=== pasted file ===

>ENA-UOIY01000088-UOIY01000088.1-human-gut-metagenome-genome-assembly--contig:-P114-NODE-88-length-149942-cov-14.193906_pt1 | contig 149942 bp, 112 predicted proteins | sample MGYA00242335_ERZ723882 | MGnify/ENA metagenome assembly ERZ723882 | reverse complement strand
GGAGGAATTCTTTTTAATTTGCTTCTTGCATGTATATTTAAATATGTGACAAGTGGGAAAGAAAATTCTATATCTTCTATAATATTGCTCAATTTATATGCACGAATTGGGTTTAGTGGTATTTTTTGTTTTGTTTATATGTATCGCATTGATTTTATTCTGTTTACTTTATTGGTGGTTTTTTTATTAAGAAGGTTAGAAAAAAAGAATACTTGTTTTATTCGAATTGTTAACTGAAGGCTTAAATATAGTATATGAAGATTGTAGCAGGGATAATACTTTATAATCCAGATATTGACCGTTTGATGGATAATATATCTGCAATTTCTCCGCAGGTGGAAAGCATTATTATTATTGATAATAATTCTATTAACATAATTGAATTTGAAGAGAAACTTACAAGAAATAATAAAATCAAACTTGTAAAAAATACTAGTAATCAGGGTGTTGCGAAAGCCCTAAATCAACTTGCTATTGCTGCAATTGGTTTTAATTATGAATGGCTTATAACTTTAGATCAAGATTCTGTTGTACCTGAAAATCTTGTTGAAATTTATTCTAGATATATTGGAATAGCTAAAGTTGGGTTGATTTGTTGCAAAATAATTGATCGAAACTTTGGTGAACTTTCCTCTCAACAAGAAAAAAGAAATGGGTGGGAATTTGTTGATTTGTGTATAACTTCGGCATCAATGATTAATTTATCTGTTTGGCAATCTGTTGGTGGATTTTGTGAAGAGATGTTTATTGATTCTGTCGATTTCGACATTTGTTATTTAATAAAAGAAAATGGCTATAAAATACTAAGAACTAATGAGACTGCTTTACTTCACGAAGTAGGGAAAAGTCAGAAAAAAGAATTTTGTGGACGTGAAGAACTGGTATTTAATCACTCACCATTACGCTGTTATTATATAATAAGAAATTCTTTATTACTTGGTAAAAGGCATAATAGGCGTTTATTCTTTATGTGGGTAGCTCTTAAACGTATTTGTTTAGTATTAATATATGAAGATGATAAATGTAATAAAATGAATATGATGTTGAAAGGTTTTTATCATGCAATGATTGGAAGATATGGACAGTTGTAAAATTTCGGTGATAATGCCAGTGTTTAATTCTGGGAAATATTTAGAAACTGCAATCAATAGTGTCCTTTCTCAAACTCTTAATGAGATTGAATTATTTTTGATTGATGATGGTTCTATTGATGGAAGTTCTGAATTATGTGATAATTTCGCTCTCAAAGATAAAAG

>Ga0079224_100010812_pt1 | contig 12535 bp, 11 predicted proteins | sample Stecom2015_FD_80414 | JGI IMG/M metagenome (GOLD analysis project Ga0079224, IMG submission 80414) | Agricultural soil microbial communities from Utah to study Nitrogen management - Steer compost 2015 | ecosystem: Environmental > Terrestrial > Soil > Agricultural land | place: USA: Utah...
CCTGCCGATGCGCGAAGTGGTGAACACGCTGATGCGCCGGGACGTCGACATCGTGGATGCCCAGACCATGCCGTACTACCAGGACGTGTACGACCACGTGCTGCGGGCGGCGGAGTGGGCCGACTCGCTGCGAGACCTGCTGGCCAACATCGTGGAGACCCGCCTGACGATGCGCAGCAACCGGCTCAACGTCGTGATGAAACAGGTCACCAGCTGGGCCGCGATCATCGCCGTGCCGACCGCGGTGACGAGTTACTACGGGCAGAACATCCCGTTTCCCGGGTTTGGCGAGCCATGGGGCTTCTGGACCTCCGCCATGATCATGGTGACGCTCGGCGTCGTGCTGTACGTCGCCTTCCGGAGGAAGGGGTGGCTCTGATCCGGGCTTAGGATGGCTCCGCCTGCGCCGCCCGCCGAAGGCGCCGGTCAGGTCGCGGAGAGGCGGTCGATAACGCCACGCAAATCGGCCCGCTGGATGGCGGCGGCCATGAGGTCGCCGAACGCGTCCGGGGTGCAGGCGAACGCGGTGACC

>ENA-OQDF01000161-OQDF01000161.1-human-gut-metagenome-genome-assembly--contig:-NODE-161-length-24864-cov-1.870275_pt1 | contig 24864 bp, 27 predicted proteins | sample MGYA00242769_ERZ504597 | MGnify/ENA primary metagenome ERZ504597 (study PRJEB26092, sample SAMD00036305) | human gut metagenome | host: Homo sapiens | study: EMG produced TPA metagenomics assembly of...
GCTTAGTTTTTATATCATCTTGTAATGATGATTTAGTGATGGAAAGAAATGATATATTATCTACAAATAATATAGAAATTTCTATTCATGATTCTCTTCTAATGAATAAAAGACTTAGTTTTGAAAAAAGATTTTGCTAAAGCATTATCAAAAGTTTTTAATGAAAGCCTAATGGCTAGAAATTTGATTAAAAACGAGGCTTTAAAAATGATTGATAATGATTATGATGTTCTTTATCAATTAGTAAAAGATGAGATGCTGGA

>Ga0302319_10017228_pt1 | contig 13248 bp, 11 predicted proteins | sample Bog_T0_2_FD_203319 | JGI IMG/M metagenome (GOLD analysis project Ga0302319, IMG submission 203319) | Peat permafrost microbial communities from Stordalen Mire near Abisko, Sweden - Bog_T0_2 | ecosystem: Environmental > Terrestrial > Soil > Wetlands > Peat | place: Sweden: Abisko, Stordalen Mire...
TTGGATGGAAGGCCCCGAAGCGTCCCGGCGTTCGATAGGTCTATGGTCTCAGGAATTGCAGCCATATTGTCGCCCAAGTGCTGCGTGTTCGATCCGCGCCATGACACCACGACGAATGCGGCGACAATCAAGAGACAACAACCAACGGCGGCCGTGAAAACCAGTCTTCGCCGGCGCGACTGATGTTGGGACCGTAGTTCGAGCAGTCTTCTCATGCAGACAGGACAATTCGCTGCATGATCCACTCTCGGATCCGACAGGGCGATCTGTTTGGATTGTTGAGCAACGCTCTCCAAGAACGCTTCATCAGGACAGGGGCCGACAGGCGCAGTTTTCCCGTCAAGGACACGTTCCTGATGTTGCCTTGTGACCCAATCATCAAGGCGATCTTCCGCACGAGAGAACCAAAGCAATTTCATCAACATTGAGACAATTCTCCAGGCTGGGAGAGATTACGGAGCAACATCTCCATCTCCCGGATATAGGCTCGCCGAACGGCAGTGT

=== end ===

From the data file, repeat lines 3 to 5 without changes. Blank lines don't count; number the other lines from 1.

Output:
>Ga0079224_100010812_pt1 | contig 12535 bp, 11 predicted proteins | sample Stecom2015_FD_80414 | JGI IMG/M metagenome (GOLD analysis project Ga0079224, IMG submission 80414) | Agricultural soil microbial communities from Utah to study Nitrogen management - Steer compost 2015 | ecosystem: Environmental > Terrestrial > Soil > Agricultural land | place: USA: Utah...
CCTGCCGATGCGCGAAGTGGTGAACACGCTGATGCGCCGGGACGTCGACATCGTGGATGCCCAGACCATGCCGTACTACCAGGACGTGTACGACCACGTGCTGCGGGCGGCGGAGTGGGCCGACTCGCTGCGAGACCTGCTGGCCAACATCGTGGAGACCCGCCTGACGATGCGCAGCAACCGGCTCAACGTCGTGATGAAACAGGTCACCAGCTGGGCCGCGATCATCGCCGTGCCGACCGCGGTGACGAGTTACTACGGGCAGAACATCCCGTTTCCCGGGTTTGGCGAGCCATGGGGCTTCTGGACCTCCGCCATGATCATGGTGACGCTCGGCGTCGTGCTGTACGTCGCCTTCCGGAGGAAGGGGTGGCTCTGATCCGGGCTTAGGATGGCTCCGCCTGCGCCGCCCGCCGAAGGCGCCGGTCAGGTCGCGGAGAGGCGGTCGATAACGCCACGCAAATCGGCCCGCTGGATGGCGGCGGCCATGAGGTCGCCGAACGCGTCCGGGGTGCAGGCGAACGCGGTGACC

>ENA-OQDF01000161-OQDF01000161.1-human-gut-metagenome-genome-assembly--contig:-NODE-161-length-24864-cov-1.870275_pt1 | contig 24864 bp, 27 predicted proteins | sample MGYA00242769_ERZ504597 | MGnify/ENA primary metagenome ERZ504597 (study PRJEB26092, sample SAMD00036305) | human gut metagenome | host: Homo sapiens | study: EMG produced TPA metagenomics assembly of...